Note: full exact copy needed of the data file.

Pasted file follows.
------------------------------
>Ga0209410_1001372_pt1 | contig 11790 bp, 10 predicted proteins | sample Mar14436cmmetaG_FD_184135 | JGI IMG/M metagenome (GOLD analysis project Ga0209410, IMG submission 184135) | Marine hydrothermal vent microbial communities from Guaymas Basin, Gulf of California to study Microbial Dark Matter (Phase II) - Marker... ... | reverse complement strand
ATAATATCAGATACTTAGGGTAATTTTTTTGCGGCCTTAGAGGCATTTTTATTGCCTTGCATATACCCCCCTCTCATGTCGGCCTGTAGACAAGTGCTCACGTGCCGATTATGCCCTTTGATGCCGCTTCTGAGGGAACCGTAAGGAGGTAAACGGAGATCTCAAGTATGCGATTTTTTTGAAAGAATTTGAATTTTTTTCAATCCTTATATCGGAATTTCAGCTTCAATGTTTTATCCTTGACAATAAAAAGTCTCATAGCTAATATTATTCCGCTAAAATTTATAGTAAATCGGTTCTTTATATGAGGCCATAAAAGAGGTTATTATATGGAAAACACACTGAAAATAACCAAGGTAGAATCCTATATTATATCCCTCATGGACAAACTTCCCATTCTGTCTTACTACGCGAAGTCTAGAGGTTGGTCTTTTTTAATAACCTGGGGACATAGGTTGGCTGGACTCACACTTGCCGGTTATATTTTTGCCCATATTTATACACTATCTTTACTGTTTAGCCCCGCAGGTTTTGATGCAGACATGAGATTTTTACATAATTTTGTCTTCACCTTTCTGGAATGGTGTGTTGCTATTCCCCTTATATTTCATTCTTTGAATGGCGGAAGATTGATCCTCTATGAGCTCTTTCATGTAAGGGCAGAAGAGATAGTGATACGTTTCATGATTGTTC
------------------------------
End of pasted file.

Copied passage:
>Ga0209410_1001372_pt1 | contig 11790 bp, 10 predicted proteins | sample Mar14436cmmetaG_FD_184135 | JGI IMG/M metagenome (GOLD analysis project Ga0209410, IMG submission 184135) | Marine hydrothermal vent microbial communities from Guaymas Basin, Gulf of California to study Microbial Dark Matter (Phase II) - Marker... ... | reverse complement strand
ATAATATCAGATACTTAGGGTAATTTTTTTGCGGCCTTAGAGGCATTTTTATTGCCTTGCATATACCCCCCTCTCATGTCGGCCTGTAGACAAGTGCTCACGTGCCGATTATGCCCTTTGATGCCGCTTCTGAGGGAACCGTAAGGAGGTAAACGGAGATCTCAAGTATGCGATTTTTTTGAAAGAATTTGAATTTTTTTCAATCCTTATATCGGAATTTCAGCTTCAATGTTTTATCCTTGACAATAAAAAGTCTCATAGCTAATATTATTCCGCTAAAATTTATAGTAAATCGGTTCTTTATATGAGGCCATAAAAGAGGTTATTATATGGAAAACACACTGAAAATAACCAAGGTAGAATCCTATATTATATCCCTCATGGACAAACTTCCCATTCTGTCTTACTACGCGAAGTCTAGAGGTTGGTCTTTTTTAATAACCTGGGGACATAGGTTGGCTGGACTCACACTTGCCGGTTATATTTTTGCCCATATTTATACACTATCTTTACTGTTTAGCCCCGCAGGTTTTGATGCAGACATGAGATTTTTACATAATTTTGTCTTCACCTTTCTGGAATGGTGTGTTGCTATTCCCCTTATATTTCATTCTTTGAATGGCGGAAGATTGATCCTCTATGAGCTCTTTCATGTAAGGGCAGAAGAGATAGTGATACGTTTCATGATTGTTC